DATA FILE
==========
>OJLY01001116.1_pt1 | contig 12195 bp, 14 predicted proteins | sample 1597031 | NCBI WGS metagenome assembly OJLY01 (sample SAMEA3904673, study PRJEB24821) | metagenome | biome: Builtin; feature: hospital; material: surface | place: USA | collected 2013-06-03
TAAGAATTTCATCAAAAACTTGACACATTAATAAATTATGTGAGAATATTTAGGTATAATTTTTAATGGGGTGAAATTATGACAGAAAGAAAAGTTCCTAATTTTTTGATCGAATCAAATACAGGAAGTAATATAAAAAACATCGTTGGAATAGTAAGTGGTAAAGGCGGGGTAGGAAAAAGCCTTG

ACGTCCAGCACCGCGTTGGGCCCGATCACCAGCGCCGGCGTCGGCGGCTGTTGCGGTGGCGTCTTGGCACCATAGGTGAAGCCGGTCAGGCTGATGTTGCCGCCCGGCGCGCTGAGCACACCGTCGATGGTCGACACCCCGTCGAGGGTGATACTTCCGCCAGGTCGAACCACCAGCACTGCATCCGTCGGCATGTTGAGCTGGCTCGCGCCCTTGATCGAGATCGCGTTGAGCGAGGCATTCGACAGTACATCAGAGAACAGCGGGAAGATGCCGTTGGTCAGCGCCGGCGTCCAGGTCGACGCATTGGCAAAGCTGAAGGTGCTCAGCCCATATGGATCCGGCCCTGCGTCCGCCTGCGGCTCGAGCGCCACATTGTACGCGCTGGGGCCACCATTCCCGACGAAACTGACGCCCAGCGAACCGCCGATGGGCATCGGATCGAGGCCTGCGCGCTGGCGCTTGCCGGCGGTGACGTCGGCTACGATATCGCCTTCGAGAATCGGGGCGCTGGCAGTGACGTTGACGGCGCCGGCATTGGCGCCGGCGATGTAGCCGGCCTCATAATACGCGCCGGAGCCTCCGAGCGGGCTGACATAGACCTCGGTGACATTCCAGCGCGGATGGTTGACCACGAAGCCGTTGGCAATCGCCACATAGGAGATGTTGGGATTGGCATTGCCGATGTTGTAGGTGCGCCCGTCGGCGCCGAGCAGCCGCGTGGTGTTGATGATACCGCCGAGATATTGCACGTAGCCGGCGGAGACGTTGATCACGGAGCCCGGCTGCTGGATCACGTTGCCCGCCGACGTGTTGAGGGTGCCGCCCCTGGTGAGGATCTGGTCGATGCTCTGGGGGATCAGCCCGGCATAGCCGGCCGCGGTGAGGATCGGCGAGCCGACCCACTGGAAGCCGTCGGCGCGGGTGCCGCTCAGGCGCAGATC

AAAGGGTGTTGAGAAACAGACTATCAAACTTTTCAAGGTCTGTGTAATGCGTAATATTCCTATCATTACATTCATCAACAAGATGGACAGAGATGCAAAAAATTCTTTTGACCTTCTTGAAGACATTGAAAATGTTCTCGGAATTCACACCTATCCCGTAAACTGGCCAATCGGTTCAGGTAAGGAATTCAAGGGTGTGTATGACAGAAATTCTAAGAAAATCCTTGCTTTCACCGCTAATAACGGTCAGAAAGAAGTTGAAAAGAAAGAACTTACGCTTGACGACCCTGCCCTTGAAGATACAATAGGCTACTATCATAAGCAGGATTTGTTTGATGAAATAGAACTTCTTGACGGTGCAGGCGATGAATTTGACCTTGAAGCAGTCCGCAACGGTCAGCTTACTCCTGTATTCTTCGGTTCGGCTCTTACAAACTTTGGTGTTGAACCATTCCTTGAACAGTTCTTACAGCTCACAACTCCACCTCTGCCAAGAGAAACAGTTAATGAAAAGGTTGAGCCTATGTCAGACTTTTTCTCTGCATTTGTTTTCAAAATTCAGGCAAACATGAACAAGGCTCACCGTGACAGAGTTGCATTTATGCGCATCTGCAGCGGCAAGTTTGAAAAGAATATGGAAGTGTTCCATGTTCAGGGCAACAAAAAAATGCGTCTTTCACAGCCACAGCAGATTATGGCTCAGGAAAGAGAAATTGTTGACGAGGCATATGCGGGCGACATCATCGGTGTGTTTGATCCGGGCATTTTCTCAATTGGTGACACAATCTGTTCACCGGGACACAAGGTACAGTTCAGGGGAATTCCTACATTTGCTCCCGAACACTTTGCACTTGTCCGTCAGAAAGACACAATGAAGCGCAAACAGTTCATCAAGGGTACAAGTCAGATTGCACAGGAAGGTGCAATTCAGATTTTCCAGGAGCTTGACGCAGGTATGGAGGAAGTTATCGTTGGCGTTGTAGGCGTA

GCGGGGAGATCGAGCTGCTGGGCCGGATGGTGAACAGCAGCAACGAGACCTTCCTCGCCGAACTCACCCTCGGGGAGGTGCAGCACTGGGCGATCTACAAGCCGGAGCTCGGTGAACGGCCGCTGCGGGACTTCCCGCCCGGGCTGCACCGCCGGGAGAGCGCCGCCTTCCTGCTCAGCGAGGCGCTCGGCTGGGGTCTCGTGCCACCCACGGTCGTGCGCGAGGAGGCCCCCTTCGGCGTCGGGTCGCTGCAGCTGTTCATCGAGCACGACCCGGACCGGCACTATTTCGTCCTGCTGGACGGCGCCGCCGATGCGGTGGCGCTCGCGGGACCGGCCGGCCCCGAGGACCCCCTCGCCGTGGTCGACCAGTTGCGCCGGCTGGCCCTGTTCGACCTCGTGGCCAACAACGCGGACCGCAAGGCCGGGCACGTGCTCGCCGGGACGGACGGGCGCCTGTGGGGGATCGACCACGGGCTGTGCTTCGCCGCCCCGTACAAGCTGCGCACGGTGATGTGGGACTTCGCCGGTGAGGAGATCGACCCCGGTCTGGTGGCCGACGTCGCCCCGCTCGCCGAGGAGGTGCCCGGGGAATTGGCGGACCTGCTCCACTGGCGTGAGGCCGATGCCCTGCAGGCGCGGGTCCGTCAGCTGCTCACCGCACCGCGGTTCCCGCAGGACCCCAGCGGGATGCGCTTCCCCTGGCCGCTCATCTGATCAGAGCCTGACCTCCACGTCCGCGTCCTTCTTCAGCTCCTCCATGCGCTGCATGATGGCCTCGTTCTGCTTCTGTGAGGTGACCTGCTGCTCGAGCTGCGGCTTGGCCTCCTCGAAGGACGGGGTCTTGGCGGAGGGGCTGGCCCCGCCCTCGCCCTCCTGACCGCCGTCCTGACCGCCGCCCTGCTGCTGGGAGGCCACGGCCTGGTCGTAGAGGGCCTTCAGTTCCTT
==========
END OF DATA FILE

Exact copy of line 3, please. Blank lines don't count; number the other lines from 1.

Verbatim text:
ACGTCCAGCACCGCGTTGGGCCCGATCACCAGCGCCGGCGTCGGCGGCTGTTGCGGTGGCGTCTTGGCACCATAGGTGAAGCCGGTCAGGCTGATGTTGCCGCCCGGCGCGCTGAGCACACCGTCGATGGTCGACACCCCGTCGAGGGTGATACTTCCGCCAGGTCGAACCACCAGCACTGCATCCGTCGGCATGTTGAGCTGGCTCGCGCCCTTGATCGAGATCGCGTTGAGCGAGGCATTCGACAGTACATCAGAGAACAGCGGGAAGATGCCGTTGGTCAGCGCCGGCGTCCAGGTCGACGCATTGGCAAAGCTGAAGGTGCTCAGCCCATATGGATCCGGCCCTGCGTCCGCCTGCGGCTCGAGCGCCACATTGTACGCGCTGGGGCCACCATTCCCGACGAAACTGACGCCCAGCGAACCGCCGATGGGCATCGGATCGAGGCCTGCGCGCTGGCGCTTGCCGGCGGTGACGTCGGCTACGATATCGCCTTCGAGAATCGGGGCGCTGGCAGTGACGTTGACGGCGCCGGCATTGGCGCCGGCGATGTAGCCGGCCTCATAATACGCGCCGGAGCCTCCGAGCGGGCTGACATAGACCTCGGTGACATTCCAGCGCGGATGGTTGACCACGAAGCCGTTGGCAATCGCCACATAGGAGATGTTGGGATTGGCATTGCCGATGTTGTAGGTGCGCCCGTCGGCGCCGAGCAGCCGCGTGGTGTTGATGATACCGCCGAGATATTGCACGTAGCCGGCGGAGACGTTGATCACGGAGCCCGGCTGCTGGATCACGTTGCCCGCCGACGTGTTGAGGGTGCCGCCCCTGGTGAGGATCTGGTCGATGCTCTGGGGGATCAGCCCGGCATAGCCGGCCGCGGTGAGGATCGGCGAGCCGACCCACTGGAAGCCGTCGGCGCGGGTGCCGCTCAGGCGCAGATC